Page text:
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Fever to the Form

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Engulfed in searing, blinding heat, like nothing he’s ever felt before, Bodhi Rook wakes and doesn’t know where he is.

He tumbles down, trapped wrapped captured in strong arms and rough hands and the chill of alien limbs wrapping around his brain, tearing and sifting through memories and wishes and a reality he can’t be sure of.

“No! No no no no---“ he cries desperately, flailing and fighting and fleeing unseen terrors.

“Shhhhhh…” he hears the hiss of a radio. No voices, no words, just him alone and failing again.

“I can’t—I couldn’t—I’m sorry…” he sobs, but he’s talking to himself and he already knows how sorry he is. Why say it when it won’t change what he did? Or what he didn’t do? Why he couldn’t help. Be brave and you can… you can change. You can help. He’s not brave. Never was or will be.

Strong hands are still pulling at him, dragging him up, and he closes his eyes in the gloom, afraid of what will come next.

But it’s not what he thinks.

The strong hands become soft, the noises become a voice, the chill coursing through him slows into ripples after a storm. “Bodhi. Bodhi, listen. I’m here, you’re okay. Shhhhh…”

This is not the torture he was expecting. This is not what he deserves. Soft hands and a quiet voice and no cold, cold cages and darkness, just warmth and a steady presence wrapped around him.

“This isn’t…” he stumbles over the words, tries to explain. This isn’t right. There’s something missing. He carefully opens his eyes again, to put together the pieces that have drifted away from him.

What he sees can’t be possible. None of this should be possible. He should be – his body should be – in the temple. His parents would bring him, and there would be a ceremony. Tears and songs, sadness and celebration. Words with meaning, made into a story. His story. He’s not sure this is the right one. Can never be sure anymore. He doesn’t think either of them should be here.

“Bodhi, you’re safe,” the voice says again, and it belongs to Cassian. Strong hands and smooth voice and a sense of trust. Bodhi’s not sure if it’s been years or days.

“No no no, I died, I died—“ he tries to explain, stumbling fumbling tripping over the words. “We fought and I couldn’t—and I died—I died—I know it—I died—

Cassian’s voice is still soft. “No, you’re alive. You’re safe. It’s okay.” Bodhi feels a touch on his forehead and leans into it, and it’s cool but not draining, not stealing anything from him this time.

“You have a fever,” Cassian says. “You’re sick.”

Slowly the thought sinks into his brain. Fever. Not death. Not the shriek of lasers around him and the bone-rattling crash of starfighters plummeting into the sandy beach. Not the blinding flash of grenades and the screams of people he barely knows as their lives are ripped from them.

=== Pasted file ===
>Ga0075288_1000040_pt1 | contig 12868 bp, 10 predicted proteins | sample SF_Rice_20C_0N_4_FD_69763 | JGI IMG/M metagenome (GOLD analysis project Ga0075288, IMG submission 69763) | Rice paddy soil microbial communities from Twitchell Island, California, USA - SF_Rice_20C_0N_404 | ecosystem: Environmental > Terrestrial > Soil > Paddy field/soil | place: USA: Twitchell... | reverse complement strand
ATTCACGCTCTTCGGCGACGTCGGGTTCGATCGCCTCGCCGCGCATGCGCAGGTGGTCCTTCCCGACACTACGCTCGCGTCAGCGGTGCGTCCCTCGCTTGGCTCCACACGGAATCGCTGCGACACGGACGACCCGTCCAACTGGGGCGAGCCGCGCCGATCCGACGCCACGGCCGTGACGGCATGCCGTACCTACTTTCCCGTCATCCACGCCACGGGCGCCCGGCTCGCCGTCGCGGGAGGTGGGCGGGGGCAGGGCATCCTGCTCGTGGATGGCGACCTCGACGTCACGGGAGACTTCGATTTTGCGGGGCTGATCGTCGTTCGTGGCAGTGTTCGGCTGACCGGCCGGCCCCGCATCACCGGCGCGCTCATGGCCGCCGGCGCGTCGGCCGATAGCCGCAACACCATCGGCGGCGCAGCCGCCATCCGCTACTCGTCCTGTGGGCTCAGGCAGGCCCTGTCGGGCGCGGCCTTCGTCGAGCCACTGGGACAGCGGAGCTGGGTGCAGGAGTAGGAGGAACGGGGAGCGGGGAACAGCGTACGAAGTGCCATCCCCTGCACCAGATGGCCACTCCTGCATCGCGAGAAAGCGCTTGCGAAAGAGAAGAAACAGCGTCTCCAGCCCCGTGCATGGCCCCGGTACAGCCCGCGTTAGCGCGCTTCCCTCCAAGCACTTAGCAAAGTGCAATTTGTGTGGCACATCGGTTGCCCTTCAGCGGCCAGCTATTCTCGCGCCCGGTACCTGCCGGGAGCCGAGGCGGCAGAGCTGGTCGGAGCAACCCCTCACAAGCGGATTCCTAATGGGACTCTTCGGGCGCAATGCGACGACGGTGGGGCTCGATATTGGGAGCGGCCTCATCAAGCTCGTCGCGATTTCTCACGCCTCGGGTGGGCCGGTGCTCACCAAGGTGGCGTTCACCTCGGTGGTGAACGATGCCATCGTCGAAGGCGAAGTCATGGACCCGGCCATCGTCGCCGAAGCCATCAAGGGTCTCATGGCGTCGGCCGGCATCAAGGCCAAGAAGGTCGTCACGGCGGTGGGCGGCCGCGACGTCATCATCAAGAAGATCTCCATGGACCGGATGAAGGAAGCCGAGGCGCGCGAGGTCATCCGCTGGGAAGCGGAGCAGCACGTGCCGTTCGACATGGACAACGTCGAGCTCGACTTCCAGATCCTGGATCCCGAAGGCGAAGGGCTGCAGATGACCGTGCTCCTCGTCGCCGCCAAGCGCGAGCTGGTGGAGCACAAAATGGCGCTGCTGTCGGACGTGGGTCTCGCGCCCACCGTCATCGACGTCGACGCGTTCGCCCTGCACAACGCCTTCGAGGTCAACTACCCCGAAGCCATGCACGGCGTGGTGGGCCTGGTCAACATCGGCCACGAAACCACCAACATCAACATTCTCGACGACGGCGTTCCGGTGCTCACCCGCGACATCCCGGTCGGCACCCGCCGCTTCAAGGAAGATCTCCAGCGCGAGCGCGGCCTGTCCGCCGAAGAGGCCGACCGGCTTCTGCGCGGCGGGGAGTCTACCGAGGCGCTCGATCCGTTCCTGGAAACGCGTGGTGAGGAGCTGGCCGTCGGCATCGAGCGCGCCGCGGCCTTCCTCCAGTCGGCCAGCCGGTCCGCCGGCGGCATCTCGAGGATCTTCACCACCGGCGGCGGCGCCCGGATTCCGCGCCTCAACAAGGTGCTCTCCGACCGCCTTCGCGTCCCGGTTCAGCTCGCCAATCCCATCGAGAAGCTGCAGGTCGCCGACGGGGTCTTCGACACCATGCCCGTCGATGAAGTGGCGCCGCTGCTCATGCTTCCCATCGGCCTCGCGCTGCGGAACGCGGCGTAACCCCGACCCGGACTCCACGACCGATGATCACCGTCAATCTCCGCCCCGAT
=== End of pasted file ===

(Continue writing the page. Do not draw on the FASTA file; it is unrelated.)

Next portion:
“Sick…?” Bodhi repeats softly, trying to make sense of it. There are still things that don’t match, pieces that don’t fit. “But… the—the planet killer…”

Callused fingers brush Bodhi’s hair away from his face, and Cassian’s voice is in his ear. “It’s gone. It’s gone,” he says, like a whisper of a prayer and a glimmer of hope. “We got the plans, barely managed to escape the planet in time. You saved us, getting the transmission through to the fleet. But now you need to rest. It’s been too long since any of us slept properly.”

Bodhi feels himself being maneuvered until he rests against something soft, and as he gazes around the room, things start to feel familiar. Stone floors, ancient walls, the dull green of stubborn plant life clinging onto any surface it can find.

“I’ve been here before…?” he whispers, still not sure of himself.

“Yes,” Cassian confirms. “It’s the rebel base on Yavin 4. We’re safe here for now.” He’s leaning away now, moving to get up from the bed that Bodhi is resting in.

“The others?” Bodhi adds quickly, grabbing Cassian’s hand as he starts to move away.

He turns back, and though Bodhi can’t be sure of much, he sees the sadness in the other man’s eyes, the heaviness of loss. The room is full of silence for a moment, weighing down on him like the cold air that comes before a rainstorm. “Chirrut… and Kay,” Cassian answers quietly.

It’s all he needs to say. Through the fog of the fever, Bodhi feels a wave of grief wash over him. For the blind man from his home who trusted in ways that Bodhi never could. For the droid who was like him, a broken piece from an unstoppable machine.

But he remembers Cassian’s words.

It’s gone.

Relief surges through him, pushing at the grief and the fatigue. Too many emotions have been locked inside him, but he can feel them start to move, to change. On, and on, until a spark of strength rises up through the chaos. He holds tight to that spark, tries to keep it from being taken from him.

“…Not unstoppable anymore,” he murmurs, starting to feel heavy as the nightmare adrenaline fades and the exhaustion takes hold.

“Sleep now,” Cassian urges him, and at the mere suggestion Bodhi feels his eyelids start to close, drawn by the elusive hope for good dreams and a few moments without war.